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YMMV / Life of Pi

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  • Alternative Character Interpretation: The carnivorous island and why Pi decides to leave. It's more overt in the film but is there in the book; Pi notes that if he had stayed on the island, he and Richard Parker would have died, with full bellies but before their prime, and the island would have eaten them in turn. The question becomes if they would have died too young or if it's a case of We All Die Someday, and Pi would have gotten complacent, refusing to brave the sea again. His braving the sea means he eventually returns to civilization and is able to rebuild his life, but at the cost of losing Richard Parker.
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  • Hard-to-Adapt Work: Life Of Pi is a Defied Trope example. The book was considered "unadaptable" because of the strange narrative, but the film pulled it off to rave reviews, albeit by using enough high quality CGI to bankrupt the animation company.
  • Squick: The descriptions of how the hyena kills the zebra in the book.


  • Acceptable Religious Targets: Pi respects and admires his strictly atheistic teacher, and devoutly practices Hinduism, Islam, and Christianity. However, he heaps all of his scorn on agnostics, viewing them as doubters who lack the resolve to pick a side.

  • Award Snub: Suraj Sharma, who played Pi, did not get nominated for the Oscar for Best Actor. This despite the fact that he practically carried the entire film on his shoulders, acting opposite a green screen to convince audiences that he was staring down a tiger, and starved himself and isolated himself from other people to get into character.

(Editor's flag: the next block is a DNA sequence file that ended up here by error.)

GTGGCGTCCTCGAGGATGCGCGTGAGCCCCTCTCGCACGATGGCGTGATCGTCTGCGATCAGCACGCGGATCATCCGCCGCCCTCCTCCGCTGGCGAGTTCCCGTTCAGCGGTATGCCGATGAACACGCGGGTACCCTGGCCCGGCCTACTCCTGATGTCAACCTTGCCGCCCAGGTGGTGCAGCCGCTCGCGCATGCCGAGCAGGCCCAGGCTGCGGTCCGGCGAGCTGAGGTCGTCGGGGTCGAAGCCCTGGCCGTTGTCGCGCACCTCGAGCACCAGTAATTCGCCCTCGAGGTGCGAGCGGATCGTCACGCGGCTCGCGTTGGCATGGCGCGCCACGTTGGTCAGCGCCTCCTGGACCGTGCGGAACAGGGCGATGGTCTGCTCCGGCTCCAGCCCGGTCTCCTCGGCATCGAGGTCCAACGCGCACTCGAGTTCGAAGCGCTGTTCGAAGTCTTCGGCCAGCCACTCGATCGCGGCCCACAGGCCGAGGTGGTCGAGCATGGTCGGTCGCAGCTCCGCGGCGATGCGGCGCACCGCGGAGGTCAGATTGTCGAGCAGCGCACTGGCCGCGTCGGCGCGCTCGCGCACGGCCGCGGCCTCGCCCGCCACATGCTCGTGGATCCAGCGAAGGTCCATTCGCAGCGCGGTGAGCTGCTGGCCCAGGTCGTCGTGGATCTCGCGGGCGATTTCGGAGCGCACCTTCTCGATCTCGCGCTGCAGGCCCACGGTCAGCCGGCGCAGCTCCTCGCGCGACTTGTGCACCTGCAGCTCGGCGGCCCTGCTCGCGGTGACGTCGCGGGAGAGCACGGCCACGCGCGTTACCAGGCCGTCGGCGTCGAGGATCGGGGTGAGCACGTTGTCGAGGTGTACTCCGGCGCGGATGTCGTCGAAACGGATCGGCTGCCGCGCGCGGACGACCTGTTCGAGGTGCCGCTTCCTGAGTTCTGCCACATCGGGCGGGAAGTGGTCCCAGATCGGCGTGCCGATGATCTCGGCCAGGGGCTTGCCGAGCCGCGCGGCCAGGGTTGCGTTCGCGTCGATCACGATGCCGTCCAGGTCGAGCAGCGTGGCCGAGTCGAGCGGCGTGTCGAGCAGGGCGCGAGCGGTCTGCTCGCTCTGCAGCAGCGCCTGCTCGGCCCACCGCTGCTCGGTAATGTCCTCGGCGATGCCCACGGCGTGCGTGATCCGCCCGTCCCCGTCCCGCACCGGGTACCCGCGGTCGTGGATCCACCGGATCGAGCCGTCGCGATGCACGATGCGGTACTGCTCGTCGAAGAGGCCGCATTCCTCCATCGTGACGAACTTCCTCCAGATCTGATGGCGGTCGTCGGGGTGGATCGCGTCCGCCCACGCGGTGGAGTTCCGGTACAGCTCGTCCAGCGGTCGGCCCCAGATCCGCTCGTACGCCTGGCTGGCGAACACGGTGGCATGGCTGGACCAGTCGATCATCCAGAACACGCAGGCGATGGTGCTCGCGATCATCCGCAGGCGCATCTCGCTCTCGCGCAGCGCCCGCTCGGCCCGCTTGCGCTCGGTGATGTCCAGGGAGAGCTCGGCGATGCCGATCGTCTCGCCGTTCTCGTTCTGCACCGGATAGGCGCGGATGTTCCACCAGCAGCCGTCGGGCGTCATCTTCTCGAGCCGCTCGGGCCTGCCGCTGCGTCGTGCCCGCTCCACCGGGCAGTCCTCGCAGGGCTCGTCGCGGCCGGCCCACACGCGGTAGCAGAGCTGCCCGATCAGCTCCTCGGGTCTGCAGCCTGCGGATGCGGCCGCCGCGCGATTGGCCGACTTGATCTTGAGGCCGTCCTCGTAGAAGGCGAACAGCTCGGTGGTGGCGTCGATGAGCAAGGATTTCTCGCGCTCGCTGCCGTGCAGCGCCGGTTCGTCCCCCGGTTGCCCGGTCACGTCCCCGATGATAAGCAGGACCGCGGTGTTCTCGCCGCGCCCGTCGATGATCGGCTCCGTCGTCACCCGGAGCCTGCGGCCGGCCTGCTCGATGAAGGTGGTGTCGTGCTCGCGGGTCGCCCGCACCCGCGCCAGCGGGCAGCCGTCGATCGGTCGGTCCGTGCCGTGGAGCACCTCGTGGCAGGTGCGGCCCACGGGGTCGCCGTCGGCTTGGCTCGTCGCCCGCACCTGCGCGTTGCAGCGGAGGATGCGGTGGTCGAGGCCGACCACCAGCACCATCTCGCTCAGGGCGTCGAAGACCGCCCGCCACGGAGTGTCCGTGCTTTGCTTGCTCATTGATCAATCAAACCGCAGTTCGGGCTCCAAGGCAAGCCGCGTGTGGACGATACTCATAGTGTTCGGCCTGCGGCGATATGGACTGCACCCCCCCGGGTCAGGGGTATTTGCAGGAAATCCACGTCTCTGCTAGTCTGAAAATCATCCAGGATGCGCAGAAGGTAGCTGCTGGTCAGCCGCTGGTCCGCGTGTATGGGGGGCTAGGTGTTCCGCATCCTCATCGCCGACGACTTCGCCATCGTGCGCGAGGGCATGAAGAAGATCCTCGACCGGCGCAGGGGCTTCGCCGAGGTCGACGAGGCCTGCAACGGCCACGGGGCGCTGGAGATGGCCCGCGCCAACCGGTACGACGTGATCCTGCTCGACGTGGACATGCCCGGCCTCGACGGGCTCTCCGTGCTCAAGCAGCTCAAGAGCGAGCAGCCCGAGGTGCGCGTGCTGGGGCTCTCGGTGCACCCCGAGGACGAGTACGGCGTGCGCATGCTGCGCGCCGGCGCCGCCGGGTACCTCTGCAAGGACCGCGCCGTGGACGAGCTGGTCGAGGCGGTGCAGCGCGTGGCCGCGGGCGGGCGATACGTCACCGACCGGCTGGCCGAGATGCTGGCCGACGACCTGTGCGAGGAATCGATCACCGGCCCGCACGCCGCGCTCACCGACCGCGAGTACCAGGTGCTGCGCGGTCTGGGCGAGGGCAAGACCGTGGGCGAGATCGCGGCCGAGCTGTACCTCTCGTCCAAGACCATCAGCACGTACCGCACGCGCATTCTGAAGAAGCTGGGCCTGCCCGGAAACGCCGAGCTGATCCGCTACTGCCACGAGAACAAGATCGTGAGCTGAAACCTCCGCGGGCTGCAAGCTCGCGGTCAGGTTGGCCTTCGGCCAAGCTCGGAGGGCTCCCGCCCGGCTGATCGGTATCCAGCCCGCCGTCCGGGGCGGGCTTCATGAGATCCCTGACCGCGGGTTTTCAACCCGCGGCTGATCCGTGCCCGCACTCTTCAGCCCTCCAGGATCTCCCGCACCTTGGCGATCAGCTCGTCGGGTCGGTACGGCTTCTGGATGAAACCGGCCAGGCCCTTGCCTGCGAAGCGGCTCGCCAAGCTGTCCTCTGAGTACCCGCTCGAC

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  • Awesome Music: "Pi's Lullaby". Sweet Dreams Fuel incarnate.
  • Epileptic Trees: With how Pi's story is told, this is inevitable.
  • Harsher in Hindsight: Irrfan Khan as adult Pi gives a closing monologue about how we spend all of our life learning to say goodbye to those who leave us, whether or not they are human or are our friends. The worst part for Pi is when we are unable to take a moment to do that. It seems fittingly poignant given that Khan developed cancer in 2018 and entered remission, only to die of a colon infection in 2020 within one day of being admitted to a hospital. Many people mourned that they weren't able to say goodbye to him because of the suddenness of his death.
  • Hilarious in Hindsight: Irrfan Khan plays the adult Pi. This wasn't the only movie in 2012 that Irrfan Khan was in with a character named Richard Parker.
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  • One-Scene Wonder: The Buddhist sailor that comes to comfort the family. He tries to reassure Pi's mother that on the ship, a vegetarian like him counts "gravy" as sauce and not meat, and they can use that loophole. Though the family doesn't try it, they're grateful to him, which makes it more horrifying when in the alternate story, the chef cuts off his leg, waits for him to die, and eats him.
  • Signature Scene: Richard Parker's Establishing Character Moment, where Pi's father scolds Pi for trying to feed a tiger by hand. To demonstrate why this is a bad idea, he ties a goat next to the tiger's enclosure. Pi's father is right; the tiger kills the goat without hesitation.
  • They Changed It, Now It Sucks!: Despite the film's good reviews, some have taken issue with how the film portrays Pi's alternate interpretation of events in which the animals were all human passengers of the ship. Specifically, the way the film frames it makes it seem as if this alternate version is the true version of the story, whereas the book is more overt in leaving it as deliberately ambiguous as possible.
  • Visual Effects of Awesome: For the film, Rhythm & Huesnote  developed some truly phenomenal animation and visual effects, which won them the Oscar for Best Visual Effects.


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